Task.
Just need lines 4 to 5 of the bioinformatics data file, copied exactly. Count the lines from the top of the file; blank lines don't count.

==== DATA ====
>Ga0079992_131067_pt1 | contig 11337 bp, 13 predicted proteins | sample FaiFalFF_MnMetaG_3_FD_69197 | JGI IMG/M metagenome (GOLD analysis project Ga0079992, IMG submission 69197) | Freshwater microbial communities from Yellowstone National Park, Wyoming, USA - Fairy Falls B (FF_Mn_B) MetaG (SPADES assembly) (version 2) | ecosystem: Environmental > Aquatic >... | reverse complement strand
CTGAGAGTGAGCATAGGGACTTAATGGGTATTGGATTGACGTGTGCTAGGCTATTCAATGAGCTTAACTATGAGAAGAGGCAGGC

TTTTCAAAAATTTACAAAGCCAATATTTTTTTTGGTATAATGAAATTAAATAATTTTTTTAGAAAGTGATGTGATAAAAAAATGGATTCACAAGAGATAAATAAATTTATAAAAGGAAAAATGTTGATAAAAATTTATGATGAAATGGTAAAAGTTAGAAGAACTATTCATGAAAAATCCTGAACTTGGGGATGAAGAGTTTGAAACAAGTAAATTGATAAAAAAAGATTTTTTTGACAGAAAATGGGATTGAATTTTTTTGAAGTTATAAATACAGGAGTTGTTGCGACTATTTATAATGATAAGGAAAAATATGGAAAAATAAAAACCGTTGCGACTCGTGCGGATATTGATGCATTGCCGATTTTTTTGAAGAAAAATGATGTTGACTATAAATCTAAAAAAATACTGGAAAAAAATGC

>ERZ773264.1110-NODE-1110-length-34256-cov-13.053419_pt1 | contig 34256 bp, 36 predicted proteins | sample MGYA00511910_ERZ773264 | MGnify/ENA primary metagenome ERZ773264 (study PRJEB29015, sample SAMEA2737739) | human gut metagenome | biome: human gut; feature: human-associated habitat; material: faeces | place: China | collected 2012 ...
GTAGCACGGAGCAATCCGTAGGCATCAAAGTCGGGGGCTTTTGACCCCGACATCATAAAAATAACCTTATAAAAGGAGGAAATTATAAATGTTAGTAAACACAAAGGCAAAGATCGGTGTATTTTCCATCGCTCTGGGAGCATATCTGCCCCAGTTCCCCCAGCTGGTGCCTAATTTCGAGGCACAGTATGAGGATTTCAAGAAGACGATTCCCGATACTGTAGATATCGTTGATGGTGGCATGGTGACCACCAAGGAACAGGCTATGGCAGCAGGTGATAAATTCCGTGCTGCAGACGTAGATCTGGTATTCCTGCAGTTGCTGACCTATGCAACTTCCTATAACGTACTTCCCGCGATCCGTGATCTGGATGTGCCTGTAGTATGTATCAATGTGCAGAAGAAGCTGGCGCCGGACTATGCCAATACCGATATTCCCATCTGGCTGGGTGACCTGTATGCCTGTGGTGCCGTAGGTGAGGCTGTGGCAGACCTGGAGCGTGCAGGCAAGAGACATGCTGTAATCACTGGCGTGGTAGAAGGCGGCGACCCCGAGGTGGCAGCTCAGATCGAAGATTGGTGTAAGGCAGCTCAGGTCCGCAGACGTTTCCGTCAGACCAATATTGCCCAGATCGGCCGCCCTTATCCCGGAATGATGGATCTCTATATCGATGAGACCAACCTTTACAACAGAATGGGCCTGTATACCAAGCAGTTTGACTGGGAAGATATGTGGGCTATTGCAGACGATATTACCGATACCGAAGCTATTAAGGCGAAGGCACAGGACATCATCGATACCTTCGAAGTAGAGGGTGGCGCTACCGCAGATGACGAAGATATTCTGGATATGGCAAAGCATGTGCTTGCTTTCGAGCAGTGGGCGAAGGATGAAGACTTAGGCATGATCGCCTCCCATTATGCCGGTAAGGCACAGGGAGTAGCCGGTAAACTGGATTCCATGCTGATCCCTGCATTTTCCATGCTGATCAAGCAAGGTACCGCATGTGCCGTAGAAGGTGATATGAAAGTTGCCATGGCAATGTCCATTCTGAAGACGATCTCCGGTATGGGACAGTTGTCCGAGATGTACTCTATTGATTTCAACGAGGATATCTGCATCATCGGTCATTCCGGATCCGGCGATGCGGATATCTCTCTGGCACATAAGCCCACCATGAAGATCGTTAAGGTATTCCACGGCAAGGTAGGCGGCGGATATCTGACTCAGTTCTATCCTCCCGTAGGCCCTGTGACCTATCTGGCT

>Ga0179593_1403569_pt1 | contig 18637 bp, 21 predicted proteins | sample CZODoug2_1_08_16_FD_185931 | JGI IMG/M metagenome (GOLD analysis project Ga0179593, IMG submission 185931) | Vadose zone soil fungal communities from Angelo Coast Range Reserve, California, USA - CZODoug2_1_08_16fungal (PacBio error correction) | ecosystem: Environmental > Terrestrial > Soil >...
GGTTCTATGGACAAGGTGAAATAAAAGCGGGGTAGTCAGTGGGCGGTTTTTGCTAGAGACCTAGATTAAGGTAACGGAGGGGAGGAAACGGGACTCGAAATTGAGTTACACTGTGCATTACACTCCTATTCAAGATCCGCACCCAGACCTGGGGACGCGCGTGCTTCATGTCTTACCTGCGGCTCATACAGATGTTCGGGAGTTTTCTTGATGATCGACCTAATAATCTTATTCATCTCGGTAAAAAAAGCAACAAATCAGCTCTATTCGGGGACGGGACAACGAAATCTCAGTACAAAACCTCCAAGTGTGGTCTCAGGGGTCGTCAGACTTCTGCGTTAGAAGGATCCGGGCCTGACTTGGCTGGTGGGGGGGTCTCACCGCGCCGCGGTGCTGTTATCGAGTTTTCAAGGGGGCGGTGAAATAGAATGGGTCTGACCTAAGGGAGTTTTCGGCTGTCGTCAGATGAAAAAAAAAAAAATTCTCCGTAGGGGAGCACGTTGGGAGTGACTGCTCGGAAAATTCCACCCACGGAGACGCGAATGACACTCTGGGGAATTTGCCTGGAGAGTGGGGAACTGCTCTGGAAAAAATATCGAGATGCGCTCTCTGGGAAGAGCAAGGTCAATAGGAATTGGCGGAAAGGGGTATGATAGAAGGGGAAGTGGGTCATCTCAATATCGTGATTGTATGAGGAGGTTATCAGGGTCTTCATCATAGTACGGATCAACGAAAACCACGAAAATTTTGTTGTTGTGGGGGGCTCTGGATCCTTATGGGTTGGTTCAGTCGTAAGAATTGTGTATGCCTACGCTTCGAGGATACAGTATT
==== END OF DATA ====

>ERZ773264.1110-NODE-1110-length-34256-cov-13.053419_pt1 | contig 34256 bp, 36 predicted proteins | sample MGYA00511910_ERZ773264 | MGnify/ENA primary metagenome ERZ773264 (study PRJEB29015, sample SAMEA2737739) | human gut metagenome | biome: human gut; feature: human-associated habitat; material: faeces | place: China | collected 2012 ...
GTAGCACGGAGCAATCCGTAGGCATCAAAGTCGGGGGCTTTTGACCCCGACATCATAAAAATAACCTTATAAAAGGAGGAAATTATAAATGTTAGTAAACACAAAGGCAAAGATCGGTGTATTTTCCATCGCTCTGGGAGCATATCTGCCCCAGTTCCCCCAGCTGGTGCCTAATTTCGAGGCACAGTATGAGGATTTCAAGAAGACGATTCCCGATACTGTAGATATCGTTGATGGTGGCATGGTGACCACCAAGGAACAGGCTATGGCAGCAGGTGATAAATTCCGTGCTGCAGACGTAGATCTGGTATTCCTGCAGTTGCTGACCTATGCAACTTCCTATAACGTACTTCCCGCGATCCGTGATCTGGATGTGCCTGTAGTATGTATCAATGTGCAGAAGAAGCTGGCGCCGGACTATGCCAATACCGATATTCCCATCTGGCTGGGTGACCTGTATGCCTGTGGTGCCGTAGGTGAGGCTGTGGCAGACCTGGAGCGTGCAGGCAAGAGACATGCTGTAATCACTGGCGTGGTAGAAGGCGGCGACCCCGAGGTGGCAGCTCAGATCGAAGATTGGTGTAAGGCAGCTCAGGTCCGCAGACGTTTCCGTCAGACCAATATTGCCCAGATCGGCCGCCCTTATCCCGGAATGATGGATCTCTATATCGATGAGACCAACCTTTACAACAGAATGGGCCTGTATACCAAGCAGTTTGACTGGGAAGATATGTGGGCTATTGCAGACGATATTACCGATACCGAAGCTATTAAGGCGAAGGCACAGGACATCATCGATACCTTCGAAGTAGAGGGTGGCGCTACCGCAGATGACGAAGATATTCTGGATATGGCAAAGCATGTGCTTGCTTTCGAGCAGTGGGCGAAGGATGAAGACTTAGGCATGATCGCCTCCCATTATGCCGGTAAGGCACAGGGAGTAGCCGGTAAACTGGATTCCATGCTGATCCCTGCATTTTCCATGCTGATCAAGCAAGGTACCGCATGTGCCGTAGAAGGTGATATGAAAGTTGCCATGGCAATGTCCATTCTGAAGACGATCTCCGGTATGGGACAGTTGTCCGAGATGTACTCTATTGATTTCAACGAGGATATCTGCATCATCGGTCATTCCGGATCCGGCGATGCGGATATCTCTCTGGCACATAAGCCCACCATGAAGATCGTTAAGGTATTCCACGGCAAGGTAGGCGGCGGATATCTGACTCAGTTCTATCCTCCCGTAGGCCCTGTGACCTATCTGGCT